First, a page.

The fundamental emotion [in Sonnet 73] is self-pity. Not an attractive emotion. What renders it pathetic, in the good instead of the bad sense, is the sinister diminution of the time concept, quatrain by quatrain. We have first a year, and the final season of it; then only a day, and the stretch of it; then just a fire, built for part of the day, and the final minutes of it; then -- entirely deprived of life, in prospect, and even now a merely objective "that," like a third-person corpse! -- the poet. The imagery begins and continues as visual -- yellow, sunset, glowing -- and one by one these are destroyed; but also in the first quatrain one heardsound, which disappears there; and from the couplet imagery of every kind is excluded, as if the sense were indeed dead, and only abstract, posthumous statement is possible. A year seems short enough; yet ironically the day, and then the fire, makes it in retrospect seem long, and the final immediate triumph of the poem's imagination is that in the last line about the year, line 4, an immense vista is indeed invoked -- that the desolate monasteries strewn over England, sacked in Henry's reign, where 'late' -- not so long ago! a terrible foreglance into the tiny coming times of the poem -- the choirs of monks lifted their little and brief voices, in ignorance of what was coming -- as the poet would be doing now, except that this poem knows. Instinct is here, after all, a kind of thought. This is one of the best poems in English.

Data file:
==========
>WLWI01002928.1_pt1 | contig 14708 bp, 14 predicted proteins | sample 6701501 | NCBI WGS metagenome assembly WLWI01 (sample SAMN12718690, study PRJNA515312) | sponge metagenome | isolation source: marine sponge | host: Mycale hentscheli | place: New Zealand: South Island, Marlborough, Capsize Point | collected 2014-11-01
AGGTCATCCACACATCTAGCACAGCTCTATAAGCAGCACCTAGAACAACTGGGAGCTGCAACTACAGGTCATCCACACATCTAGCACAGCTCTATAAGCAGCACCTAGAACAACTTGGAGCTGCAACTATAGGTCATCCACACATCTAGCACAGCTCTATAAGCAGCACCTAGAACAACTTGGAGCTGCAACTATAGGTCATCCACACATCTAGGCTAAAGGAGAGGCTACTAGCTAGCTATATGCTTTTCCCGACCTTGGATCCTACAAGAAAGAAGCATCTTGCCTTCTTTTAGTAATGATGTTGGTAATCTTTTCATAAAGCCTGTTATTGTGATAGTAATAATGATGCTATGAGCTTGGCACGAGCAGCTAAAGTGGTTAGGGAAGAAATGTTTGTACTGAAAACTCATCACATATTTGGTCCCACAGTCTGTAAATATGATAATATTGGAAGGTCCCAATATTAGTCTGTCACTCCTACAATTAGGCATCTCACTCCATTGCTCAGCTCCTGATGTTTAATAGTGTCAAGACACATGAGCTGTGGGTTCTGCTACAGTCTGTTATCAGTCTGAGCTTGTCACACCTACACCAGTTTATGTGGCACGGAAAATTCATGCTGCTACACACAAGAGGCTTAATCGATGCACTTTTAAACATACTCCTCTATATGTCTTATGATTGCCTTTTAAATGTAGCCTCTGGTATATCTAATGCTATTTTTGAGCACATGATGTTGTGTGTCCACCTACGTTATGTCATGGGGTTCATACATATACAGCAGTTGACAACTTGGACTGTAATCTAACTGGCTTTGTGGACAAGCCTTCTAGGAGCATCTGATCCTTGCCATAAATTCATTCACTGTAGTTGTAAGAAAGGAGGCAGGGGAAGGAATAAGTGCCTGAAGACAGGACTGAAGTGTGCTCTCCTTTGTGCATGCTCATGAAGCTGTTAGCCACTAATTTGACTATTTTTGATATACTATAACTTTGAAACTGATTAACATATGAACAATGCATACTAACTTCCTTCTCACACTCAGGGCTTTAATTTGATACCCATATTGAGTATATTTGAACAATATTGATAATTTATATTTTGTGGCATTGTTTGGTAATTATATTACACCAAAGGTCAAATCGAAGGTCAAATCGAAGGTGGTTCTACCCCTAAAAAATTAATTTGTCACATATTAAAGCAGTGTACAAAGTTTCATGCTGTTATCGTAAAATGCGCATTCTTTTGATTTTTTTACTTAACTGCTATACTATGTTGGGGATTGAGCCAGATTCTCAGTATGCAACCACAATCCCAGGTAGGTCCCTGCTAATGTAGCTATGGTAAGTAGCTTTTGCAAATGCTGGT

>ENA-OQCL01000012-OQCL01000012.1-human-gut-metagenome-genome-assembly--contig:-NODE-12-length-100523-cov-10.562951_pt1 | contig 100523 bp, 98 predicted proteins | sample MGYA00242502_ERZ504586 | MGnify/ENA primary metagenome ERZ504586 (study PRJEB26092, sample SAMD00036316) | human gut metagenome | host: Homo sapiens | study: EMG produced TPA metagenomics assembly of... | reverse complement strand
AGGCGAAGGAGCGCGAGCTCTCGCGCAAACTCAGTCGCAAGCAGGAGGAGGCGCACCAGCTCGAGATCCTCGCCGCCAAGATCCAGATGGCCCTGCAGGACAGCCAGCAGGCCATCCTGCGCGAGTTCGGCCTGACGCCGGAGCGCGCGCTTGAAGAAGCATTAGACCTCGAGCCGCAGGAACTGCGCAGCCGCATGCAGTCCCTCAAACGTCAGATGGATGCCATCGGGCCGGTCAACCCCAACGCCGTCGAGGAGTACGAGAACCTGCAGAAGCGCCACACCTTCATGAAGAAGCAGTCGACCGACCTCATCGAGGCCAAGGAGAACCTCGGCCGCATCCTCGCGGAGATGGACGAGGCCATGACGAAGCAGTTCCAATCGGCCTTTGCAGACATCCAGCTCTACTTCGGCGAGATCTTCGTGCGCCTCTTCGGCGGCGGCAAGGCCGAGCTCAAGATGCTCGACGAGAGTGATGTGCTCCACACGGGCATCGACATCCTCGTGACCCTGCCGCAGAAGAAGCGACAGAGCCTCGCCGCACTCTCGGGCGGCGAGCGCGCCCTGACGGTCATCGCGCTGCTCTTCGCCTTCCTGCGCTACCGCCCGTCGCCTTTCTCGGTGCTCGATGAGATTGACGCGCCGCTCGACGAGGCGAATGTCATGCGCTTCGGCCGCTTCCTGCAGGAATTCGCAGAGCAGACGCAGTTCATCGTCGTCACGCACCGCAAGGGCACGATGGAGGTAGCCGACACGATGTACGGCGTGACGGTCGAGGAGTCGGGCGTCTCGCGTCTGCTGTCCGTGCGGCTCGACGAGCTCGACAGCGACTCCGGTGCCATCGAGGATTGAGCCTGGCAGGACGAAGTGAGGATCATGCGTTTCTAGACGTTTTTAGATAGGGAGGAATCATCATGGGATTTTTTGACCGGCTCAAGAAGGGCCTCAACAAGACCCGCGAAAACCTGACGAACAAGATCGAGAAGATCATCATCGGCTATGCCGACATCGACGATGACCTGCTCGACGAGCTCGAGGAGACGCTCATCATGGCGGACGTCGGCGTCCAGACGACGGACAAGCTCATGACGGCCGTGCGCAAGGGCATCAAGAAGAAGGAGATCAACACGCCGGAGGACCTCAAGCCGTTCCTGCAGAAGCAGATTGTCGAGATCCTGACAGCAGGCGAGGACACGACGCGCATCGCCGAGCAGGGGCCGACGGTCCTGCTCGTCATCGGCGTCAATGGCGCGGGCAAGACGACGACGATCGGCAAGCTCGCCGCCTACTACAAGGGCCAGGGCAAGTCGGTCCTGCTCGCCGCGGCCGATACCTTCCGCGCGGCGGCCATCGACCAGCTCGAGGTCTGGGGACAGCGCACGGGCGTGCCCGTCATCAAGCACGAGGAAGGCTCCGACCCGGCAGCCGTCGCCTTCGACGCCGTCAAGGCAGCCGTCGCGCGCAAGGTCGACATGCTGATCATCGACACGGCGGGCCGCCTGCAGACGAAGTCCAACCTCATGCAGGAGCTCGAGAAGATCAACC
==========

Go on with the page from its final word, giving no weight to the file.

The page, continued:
(John Berryman, The Sonnets

The structure is good, the three quatrains offering distinct yet equivalent figures for the time of life of the unsuccessful and to-be-pitied lover. But the first quatrain is the boldest, and the effect of the whole is slightly anti-climactic. Within this quatrain I think I detect a thing which often characterizes Shakespeare's work within the metaphysical style: he is unwilling to renounce the benefit of his earlier style, which consisted in the breadth of the associations; that is, he will not quite risk the power of a single figure but compounds the figures. I refer to the two images about the boughs. It is one thing to have the boughs shaking against the cold, and in that capacity they carry very well the fact of the old rejected lover; it is another thing to represent them as ruined choirs where the birds no longer sing. The latter is a just representation of the lover too, and indeed a subtler and richer one, but the two images cannot, in logical rigor, co-exist. Therefore I deprecate shake against the cold. And I believe everybody will deprecate sweet. This term is not an objective image at all, but a term to be located at the subjective pole of the experience; it expects to satisfy a feeling by naming it (this is, by just having it) and is a pure sentimentalism.
(John Crowe Ransom, Shakespeare at Sonnets).